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Theory and Practice of Psychoanalysis in Middle Childhood
November 4 @ 10:15 am - 11:45 am, Wyman Classroom
Child Psychoanalytic Training (CPT)
2022-23, 1st Trimester — Fridays, 10:15-11:45am
Flaviane Ferreira, MD LMHC
For this class we will follow the book Latency: The Golden Age of Childhood by Austrian child psychoanalyst Gertraud Diem-Wille. In this book, the author offers a contemporary psychoanalytic developmental theory according to Freud, Klein, Winnicott and Bion.
I am also including optional readings that will offer additional points of view. We may or may not read and discuss them depending on the class interest.
The book concerns the child’s emotional and cognitive development during the period of latency. It constitutes a bridge between the first stormy years of child development and adolescence. The conflicts and libidinous wishes of early childhood are relegated to the background and become latent: in general, an emotional and physical stabilization occurs. The child is attempting to find its place in the world. Accordingly, its primary interest is no longer in itself or its parents, but in the outside world. This is particularly manifested in forms of play typical for this age range, strongly influenced by imitation of the adult world and reality-oriented. At the same time, the body is explored (and its awareness is strengthened through numerous games involving movement, skill and competition). In all societies, this period is when school begins.
The latency development includes new physical and intellectual capabilities as well as the development of new ways to deal with problems of social hierarchy; gradually, tolerance of tensions and a stabilization of identity are developed as well. The acquirement of knowledge and new forms of independence are at the forefront, leading Freud to speak of the “golden age” of childhood. Due to increased emotional defenses, feelings are now shown less directly. The reaction-formation and sublimation are the central defensive mechanisms of latency.
However, if a regression into the behavior of early childhood occurs—bound to be embarrassing to the child who is now more oriented to the outside world—a massive form of emotional denial as a defense mechanism can occur.
When development is disturbed through massive inner conflicts, earlier disturbances re-emerge that are manifested in learning problems, obvious behavioral problems, temper tantrums, and tendencies towards withdrawal or violence. Numerous examples and scenes from family life and school supply a dynamic picture of psychological latency. The detailed case studies from child psychoanalysis afford insight into psychoanalytic techniques with children. The method of psychoanalytic observation allows us emotional empathy with what occurs in therapy; both the feelings of the children and of the therapist can thus be experienced and understood.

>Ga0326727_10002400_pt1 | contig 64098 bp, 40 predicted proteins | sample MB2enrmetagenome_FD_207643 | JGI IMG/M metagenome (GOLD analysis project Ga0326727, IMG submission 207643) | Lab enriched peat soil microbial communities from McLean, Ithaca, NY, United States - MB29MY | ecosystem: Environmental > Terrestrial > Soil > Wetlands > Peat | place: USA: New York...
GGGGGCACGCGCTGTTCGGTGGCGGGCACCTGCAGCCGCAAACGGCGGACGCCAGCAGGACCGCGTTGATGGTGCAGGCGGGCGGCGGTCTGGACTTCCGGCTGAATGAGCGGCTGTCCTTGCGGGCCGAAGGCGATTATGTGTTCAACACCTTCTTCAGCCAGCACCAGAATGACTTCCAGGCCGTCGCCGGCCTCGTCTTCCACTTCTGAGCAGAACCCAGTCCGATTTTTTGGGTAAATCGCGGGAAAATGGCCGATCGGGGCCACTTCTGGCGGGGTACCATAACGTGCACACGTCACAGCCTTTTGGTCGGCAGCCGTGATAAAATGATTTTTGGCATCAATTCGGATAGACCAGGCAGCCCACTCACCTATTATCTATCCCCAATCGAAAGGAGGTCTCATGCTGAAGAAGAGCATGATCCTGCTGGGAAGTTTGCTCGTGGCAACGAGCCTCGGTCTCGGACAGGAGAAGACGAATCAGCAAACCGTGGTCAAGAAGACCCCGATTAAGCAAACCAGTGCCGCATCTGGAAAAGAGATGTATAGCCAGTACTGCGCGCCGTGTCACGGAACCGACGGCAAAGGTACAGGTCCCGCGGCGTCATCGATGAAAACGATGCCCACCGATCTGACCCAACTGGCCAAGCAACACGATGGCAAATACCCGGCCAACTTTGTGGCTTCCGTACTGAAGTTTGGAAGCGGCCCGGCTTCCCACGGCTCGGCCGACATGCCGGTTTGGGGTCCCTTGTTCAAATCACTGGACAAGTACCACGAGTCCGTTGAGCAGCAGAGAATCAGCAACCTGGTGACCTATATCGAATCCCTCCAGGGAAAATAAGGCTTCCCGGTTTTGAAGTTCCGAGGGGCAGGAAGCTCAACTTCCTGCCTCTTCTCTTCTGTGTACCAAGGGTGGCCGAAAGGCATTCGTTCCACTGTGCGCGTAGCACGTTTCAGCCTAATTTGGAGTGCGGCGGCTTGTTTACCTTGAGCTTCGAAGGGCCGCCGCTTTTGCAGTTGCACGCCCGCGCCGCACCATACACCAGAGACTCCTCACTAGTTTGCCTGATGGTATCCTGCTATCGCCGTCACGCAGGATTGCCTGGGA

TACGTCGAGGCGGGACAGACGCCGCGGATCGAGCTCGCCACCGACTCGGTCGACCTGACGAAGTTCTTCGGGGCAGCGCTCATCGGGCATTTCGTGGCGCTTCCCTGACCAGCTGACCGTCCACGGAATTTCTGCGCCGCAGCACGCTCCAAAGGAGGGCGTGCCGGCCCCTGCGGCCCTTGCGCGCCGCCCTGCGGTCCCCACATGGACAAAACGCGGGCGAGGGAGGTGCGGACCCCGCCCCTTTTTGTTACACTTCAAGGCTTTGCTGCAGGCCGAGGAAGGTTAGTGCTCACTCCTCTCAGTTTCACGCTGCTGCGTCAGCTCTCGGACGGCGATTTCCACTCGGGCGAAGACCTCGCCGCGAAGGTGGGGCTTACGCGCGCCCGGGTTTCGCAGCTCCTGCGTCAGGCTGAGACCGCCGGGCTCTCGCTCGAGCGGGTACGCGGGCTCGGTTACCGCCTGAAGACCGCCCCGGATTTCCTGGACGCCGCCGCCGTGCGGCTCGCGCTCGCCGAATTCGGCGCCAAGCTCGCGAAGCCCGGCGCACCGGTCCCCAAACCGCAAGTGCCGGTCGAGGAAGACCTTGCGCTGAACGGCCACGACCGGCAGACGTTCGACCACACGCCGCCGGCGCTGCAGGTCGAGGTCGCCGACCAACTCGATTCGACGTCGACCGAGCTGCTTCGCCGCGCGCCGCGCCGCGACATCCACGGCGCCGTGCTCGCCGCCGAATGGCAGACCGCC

A copy of the book will be provided for each student.
As a result of taking this course, the clinical associates will be able to:
- Describe the features of the latency phase development: the significance of moral, social, emotional, cognitive, behavioral, and biological development between the ages of 6–12 years
- Identify the central defensive mechanisms of latency: reaction-formation and sublimation
- Understand the concepts of independence and wishes for autonomy and social integration
- Understand the development of the capacity to symbolize and its crucial importance to the child’s interest in learning
- Explorer techniques of child analysis in the latency period. Identify common symptomatology and the challenges for analysis in this age
November 4, 2022
We will discuss:
- Between 6-12 years: period of emotional and physical stabilization.
- Transitional space between family and the social world of school: the experience of an independent ego, interest in the outside world, orientation towards learning.
- Sublimation and reaction-formation defense mechanisms.
- Denial: defense against shame.
- Psychosexual Sexual abuse and the failure to speak to it.
Diem-Wille, G. (2015). Latency: The Golden Age of Childhood, pp1-44.
Etchegoyen, A. (1993). Latency – a Reappraisal. IJP, 74:347-357.
Bornstein, B. (1951). On Latency. Psychoanalytic Study of the Child, 6:279-285.